EU Ombudsman Emily O'Reilly welcomed the proposals unveiled by European Parliament chief Roberta Metsola to crack down on corruption and increase transparency but said that more could be done.
An advisory committee monitoring MEPs' conflicts of interest must be given greater independence and power to investigate abuses, the European Union's watchdog has said.
European Ombudsman Emily O’Reilly said in a statement on Monday that rules recently proposed by European Parliament President Roberta Metsola to crack down on corruption and provide greater transparency on MEPs' contact with lobbyists are "a step in the right direction" but "could be strengthened further".
Metsola proposed 14 measures earlier this month in the wake of a major cash-for-favours scandal rocking Brussels whereby several people with links to the parliament are accused of accepting large sums of money from Qatari and Moroccan officials in exchange for favourable public positions. Both Qatar and Morocco deny the allegations.
These measures include a ban on unofficial friendship groups, the mandatory publication of all scheduled meetings, new rules to access parliamentary premises, more detailed declarations on conflicts of interests and personal finances and a cooling-off period for former MEPs during which they won't be able to gain employment as a lobbyist.
Several civil society organisations have criticised the proposals arguing they rely on "self-enforcement" and "self-policing" by MEPs themselves.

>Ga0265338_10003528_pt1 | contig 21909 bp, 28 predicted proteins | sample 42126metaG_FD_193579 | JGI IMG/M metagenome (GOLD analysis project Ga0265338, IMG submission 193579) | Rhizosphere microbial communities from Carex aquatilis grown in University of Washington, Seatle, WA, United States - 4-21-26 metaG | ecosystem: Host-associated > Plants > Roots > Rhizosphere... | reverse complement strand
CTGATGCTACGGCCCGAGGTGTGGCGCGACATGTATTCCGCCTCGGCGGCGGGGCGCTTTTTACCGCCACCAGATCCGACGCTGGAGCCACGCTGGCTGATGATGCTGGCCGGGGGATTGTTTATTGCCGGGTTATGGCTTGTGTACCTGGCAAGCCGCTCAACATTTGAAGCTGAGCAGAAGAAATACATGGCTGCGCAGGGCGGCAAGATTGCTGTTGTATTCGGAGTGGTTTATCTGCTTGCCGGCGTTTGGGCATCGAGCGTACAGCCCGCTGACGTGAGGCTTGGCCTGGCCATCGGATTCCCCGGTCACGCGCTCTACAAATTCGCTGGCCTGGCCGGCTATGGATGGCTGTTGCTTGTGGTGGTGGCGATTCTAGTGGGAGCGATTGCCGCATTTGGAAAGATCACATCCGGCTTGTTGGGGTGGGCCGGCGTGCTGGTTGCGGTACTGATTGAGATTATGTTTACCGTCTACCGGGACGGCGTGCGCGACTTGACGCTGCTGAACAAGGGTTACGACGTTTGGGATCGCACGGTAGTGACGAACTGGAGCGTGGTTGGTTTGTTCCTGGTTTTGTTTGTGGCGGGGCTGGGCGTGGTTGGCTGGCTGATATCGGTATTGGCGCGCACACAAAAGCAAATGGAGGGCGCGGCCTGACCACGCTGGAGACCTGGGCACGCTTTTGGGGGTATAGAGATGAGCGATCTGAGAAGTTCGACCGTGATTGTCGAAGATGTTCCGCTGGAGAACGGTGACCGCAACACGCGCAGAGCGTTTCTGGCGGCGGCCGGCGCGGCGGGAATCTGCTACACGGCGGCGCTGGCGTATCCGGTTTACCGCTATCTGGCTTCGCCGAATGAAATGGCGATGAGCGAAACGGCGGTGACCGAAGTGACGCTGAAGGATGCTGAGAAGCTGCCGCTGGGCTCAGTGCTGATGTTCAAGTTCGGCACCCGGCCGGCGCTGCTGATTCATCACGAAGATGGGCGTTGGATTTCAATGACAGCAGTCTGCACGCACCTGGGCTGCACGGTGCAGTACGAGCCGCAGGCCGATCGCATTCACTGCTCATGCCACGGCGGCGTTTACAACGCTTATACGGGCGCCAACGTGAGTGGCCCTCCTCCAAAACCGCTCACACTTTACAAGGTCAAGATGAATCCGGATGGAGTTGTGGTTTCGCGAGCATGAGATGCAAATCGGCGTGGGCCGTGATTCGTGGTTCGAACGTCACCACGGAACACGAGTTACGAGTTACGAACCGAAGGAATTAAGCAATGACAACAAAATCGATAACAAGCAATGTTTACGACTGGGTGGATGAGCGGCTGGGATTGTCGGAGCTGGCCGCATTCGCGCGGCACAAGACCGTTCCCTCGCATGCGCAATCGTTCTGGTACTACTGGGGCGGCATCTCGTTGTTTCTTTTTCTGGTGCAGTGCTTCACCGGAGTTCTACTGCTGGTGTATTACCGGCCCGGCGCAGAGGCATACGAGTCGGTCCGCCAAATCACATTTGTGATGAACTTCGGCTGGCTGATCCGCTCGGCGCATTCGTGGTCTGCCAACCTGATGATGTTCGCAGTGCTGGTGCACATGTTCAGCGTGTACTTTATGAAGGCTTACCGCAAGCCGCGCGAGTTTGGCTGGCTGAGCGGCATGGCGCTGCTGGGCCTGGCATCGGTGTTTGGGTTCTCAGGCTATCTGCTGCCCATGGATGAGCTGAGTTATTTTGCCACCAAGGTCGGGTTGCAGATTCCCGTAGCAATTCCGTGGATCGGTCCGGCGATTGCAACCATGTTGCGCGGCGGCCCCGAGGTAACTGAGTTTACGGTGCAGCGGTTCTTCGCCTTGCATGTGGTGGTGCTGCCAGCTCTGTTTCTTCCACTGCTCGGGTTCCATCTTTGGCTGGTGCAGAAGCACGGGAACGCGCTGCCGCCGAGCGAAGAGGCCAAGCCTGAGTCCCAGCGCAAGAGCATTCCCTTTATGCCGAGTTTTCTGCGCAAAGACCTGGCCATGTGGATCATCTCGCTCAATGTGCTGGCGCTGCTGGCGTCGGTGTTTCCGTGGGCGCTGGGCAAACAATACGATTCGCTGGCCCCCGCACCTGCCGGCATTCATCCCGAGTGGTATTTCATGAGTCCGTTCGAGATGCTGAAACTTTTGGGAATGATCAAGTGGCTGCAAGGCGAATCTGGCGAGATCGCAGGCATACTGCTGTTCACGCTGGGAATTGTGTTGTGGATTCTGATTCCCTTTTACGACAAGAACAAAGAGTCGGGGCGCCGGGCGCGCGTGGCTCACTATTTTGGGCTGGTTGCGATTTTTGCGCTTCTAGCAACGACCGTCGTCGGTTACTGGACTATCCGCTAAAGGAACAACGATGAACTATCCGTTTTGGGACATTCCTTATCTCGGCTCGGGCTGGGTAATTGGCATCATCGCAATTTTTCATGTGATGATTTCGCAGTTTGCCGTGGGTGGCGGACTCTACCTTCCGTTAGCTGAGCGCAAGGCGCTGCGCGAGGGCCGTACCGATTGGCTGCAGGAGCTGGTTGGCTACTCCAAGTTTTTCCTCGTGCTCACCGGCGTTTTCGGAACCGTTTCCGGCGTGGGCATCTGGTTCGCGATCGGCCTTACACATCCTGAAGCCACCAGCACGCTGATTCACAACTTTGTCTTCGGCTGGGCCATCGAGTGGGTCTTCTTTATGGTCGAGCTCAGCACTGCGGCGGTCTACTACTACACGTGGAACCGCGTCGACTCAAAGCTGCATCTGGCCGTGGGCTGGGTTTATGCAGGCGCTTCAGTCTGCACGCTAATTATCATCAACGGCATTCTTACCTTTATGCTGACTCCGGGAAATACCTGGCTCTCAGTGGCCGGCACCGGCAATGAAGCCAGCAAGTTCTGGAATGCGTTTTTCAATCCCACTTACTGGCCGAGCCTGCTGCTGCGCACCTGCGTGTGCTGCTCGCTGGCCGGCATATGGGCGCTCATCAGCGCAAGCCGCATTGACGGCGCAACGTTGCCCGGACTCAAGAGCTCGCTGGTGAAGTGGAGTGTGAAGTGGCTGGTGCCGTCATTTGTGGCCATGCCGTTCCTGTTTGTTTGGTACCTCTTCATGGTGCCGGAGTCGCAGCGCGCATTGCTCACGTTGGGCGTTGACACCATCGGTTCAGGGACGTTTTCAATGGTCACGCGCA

O'Reilly praised the cooling-off period measure but said that improvements could be made to other proposals.
She called for instance for information about meetings of all MEPs and their staff with lobbyists, as well as with representatives from non-EU countries, to be published.
She also said that "the committee monitoring the implementation of MEPs’ Code of Conduct should be allowed to investigate on its own initiative and be given sufficient resources to carry out its tasks."
In a letter to Metsola dated Friday, she argued that "diligent and independent oversight and enforcement of existing ethics rules is critical" but that the committee's powers are "limited". She also said that greater transparency in the committee's work is needed.
Four people have so far been charged with participating in a criminal organisation as part of the probe by Belgian authorities. They include Greek MEP Eva Kaili, her life partner Francesco Giorgi, former MEP Pier Antonio Panzeri, and NGO director Niccolò Figà-Talamanca.